Minnehaha Falls and Creek: Flood Stage

As we await another early evening thunderstorm, I will post a few historic photos of Minnehaha Creek and Minnehaha Falls taken earlier this afternoon. I call them historic because I’ve never seen the creek this high. One man I encountered on my explorations claimed it was a record water level for the creek. I’ll have to look that up.

The entire length of the creek was flooded, of course, even a few hours after the rain had stopped, but these three photos establish landmarks.

Minnehaha Pakrway at Humboldt Avenue South, south of the Lynnhurst Recreation Center. (David C. Smith)

The bridge to nowhere. The creek normally flows under the bridge near the top of the photo. Minnehaha Parkway at Humboldt Avenue South, south of the Lynnhurst Recreation Center. (David C. Smith)

2014-06-19 Minnehaha Creek at 16th Ave rev

Minnehaha Parkway at 16th Avenue South. (David C. Smith)

Minnehaha Parkway at Cedar Avenue South. (David C. Smith)

Looking west on Minnehaha Parkway at Cedar Avenue South. (David C. Smith)

A man I met near Cedar Avenue claimed that the water reached a similar level after a 1988 thunderstorm, but the water subsided very quickly. Today it didn’t. Minnehaha Parkway was barricaded at many points east of Lake Harriet.

More than a water hazard. Hiawatha Golf Course looking south from E. 43rd Street near Standish. (David C. Smith)

More than a water hazard. Hiawatha Golf Course looking south from E. 43rd Street near Standish. That is not Lake Hiawatha in the foreground. (David C. Smith)

A roomantic interlude at the famous rapids of Minnehaha Creek. This is only a few yards upstream from the Hiawatha statue. (David C. Smith)

A romantic interlude at the famous rapids of Minnehaha Creek! This is only a few yards upstream from the Hiawatha statue. (David C. Smith)

Some early descriptions of the Falls mentioned the heavy mist generated by the falls. That was true today. There was no rain falling while I was taking the pictures below, but I could feel the water in the air. Not quite as dramatic as Victoria Falls, where the cloud of mist over the falls is visible for miles — it’s called Mosi-o-Tunya, the Smoke that Thunders — but still impressive for this normally modest stream in mid-summer.

The falls made famous by Henry Wadswotrth Longfellow. I recently discovered startling early plans for the park at the falls that I am waiting for permission to reveal. Stay tuned. (David C. Smith)

The falls made famous by Henry Wadsworth Longfellow. I recently discovered startling early plans for the park at the falls that I am waiting for permission to reveal. Stay tuned. (David C. Smith)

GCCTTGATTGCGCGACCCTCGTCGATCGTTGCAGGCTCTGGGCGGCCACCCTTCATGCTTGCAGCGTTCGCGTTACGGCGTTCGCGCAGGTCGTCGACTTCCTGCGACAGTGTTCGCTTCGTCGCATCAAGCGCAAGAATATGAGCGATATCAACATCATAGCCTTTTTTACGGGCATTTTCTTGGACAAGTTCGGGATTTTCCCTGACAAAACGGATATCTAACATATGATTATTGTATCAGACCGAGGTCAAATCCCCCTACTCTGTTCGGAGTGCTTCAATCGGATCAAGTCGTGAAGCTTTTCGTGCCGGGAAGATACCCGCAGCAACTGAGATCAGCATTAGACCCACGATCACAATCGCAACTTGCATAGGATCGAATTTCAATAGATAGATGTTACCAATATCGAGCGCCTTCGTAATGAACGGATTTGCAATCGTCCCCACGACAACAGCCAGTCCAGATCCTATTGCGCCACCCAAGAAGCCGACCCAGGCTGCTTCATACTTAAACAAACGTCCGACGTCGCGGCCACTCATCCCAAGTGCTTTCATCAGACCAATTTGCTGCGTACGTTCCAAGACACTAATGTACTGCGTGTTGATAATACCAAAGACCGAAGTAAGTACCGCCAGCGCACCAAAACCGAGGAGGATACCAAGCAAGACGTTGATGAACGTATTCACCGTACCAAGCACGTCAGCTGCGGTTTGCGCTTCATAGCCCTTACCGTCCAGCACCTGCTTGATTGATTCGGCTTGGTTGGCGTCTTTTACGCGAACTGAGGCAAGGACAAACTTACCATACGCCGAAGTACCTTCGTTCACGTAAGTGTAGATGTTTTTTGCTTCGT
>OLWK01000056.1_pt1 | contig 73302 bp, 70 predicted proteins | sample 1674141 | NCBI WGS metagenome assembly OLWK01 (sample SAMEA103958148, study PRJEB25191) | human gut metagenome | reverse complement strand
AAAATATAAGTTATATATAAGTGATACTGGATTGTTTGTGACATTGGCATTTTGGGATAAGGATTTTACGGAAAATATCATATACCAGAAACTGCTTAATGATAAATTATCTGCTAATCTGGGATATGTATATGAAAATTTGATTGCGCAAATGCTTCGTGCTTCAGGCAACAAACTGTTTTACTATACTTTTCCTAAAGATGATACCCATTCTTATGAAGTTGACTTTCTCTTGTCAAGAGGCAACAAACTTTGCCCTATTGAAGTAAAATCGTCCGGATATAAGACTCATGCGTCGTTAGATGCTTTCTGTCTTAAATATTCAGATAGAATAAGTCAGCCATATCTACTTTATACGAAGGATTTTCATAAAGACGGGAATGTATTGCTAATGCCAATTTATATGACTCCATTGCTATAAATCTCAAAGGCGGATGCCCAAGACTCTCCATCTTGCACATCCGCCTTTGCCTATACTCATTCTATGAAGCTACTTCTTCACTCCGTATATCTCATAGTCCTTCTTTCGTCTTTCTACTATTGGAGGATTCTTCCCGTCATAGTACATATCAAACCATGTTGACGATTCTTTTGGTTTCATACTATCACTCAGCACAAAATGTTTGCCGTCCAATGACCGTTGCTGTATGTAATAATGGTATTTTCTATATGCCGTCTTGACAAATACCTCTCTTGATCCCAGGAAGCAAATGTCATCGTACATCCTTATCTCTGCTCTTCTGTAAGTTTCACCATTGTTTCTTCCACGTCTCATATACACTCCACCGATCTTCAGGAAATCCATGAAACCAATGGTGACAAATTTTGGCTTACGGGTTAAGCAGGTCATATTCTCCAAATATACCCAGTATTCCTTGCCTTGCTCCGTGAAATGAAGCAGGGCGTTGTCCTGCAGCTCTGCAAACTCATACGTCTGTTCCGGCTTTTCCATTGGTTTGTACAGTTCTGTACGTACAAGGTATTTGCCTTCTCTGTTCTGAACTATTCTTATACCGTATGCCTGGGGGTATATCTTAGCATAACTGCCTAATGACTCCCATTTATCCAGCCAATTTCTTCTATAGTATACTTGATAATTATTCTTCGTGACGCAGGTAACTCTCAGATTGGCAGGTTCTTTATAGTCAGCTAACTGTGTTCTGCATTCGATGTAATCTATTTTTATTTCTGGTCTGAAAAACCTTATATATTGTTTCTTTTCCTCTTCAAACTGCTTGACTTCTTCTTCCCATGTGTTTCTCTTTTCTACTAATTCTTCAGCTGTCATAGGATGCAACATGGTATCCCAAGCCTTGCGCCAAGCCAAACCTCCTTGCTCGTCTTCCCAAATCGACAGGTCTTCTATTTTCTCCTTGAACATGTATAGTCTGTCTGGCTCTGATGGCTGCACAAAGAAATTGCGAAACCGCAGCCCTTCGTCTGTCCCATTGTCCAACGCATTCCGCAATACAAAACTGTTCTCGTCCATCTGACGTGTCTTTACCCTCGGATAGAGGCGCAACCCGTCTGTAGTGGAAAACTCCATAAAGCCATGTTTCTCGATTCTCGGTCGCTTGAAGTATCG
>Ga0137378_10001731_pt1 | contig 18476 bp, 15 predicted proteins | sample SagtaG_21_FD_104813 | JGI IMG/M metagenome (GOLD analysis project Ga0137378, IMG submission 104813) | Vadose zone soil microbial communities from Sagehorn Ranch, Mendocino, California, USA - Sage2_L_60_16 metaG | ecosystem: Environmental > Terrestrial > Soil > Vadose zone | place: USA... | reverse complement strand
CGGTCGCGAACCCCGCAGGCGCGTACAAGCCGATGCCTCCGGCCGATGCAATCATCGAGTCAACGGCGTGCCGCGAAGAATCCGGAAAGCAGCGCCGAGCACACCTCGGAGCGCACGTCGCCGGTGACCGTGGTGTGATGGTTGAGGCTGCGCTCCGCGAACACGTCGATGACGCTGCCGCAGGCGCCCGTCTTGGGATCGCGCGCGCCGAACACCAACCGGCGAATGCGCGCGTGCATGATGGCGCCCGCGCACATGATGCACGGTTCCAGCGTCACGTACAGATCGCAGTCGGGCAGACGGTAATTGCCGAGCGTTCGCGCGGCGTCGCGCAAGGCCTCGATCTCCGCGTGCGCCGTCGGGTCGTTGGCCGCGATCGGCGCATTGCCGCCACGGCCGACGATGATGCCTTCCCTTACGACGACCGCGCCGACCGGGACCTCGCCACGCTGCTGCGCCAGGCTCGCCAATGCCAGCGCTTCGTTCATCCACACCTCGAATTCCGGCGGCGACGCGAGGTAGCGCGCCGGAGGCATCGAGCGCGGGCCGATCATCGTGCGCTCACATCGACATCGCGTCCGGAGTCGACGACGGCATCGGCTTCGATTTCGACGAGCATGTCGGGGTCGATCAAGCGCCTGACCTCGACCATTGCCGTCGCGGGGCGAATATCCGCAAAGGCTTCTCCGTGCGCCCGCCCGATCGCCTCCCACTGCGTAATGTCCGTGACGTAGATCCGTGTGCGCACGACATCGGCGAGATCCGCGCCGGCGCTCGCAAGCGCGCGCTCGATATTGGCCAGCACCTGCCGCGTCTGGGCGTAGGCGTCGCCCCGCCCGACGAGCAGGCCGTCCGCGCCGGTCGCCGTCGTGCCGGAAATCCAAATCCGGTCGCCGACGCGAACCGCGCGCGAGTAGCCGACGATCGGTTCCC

Unfortunately such high water levels, like the strong winds of recent years, require expensive cleanup efforts from the park board, stretching already tight park maintenance budgets. Kudos and thanks to the park board crews that will put our water-logged parks in beautiful condition yet again.

David C. Smith

© David C. Smith

Does anyone have any pictures to post of Bassett’s Creek in Theodore Wirth Park or downstream to Bryn Mawr before it dives underground? Is Shingle Creek any better?

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8 comments so far

  1. Tom Balcom on

    I grew up near Minnehaha Creek on 2nd Avenue and remember some early spring floods in the late 1950s that might rival the current flood, but never this late in the spring or summer season. The Minnehaha Creek Watershed District may have data on record floods for the creek.

    • David C. Smith on

      A great place to check. Click here for an excellent source of creek info. The site claims that Lake Minnetonka, the source of the creek, reached all-time high levels this afternoon.

      David C. Smith

  2. Sean Ryan on

    One wonders if the wide falls pre WPA would have handled the flow better versus the deep cut that is present now.

    • David C. Smith on

      Excellent point, Sean. Using the pedestrian bridge above the falls to constrict water flow, ensuring some water over the falls in drier times, has to be one of the most questionable pieces of park planning ever in Minneapolis. The result has been serious erosion of the limestone cap at the falls — and we still have no water over the falls in the driest times, such as late last summer.

      David C. Smith

  3. Don.L on

    The local news this morning declared current Minnehaha Creek water levels to be the highest in recorded history … period.

    • David C. Smith on

      I’m not surprised. Thanks, Don.

    • Tom Balcom on

      I would trust that statement if it comes from the Minnehaha Creek Watershed District. I was at the creek near my house on Garfield Avenue yesterday and today. The lower part of the boardwalk was under water yesterday and it’s not today. I’m surprised that the creek level has dropped one to two feet already from the high point on Thursday, June 19th.

      • David C. Smith on

        That’s good news. Thanks for the update, Tom.


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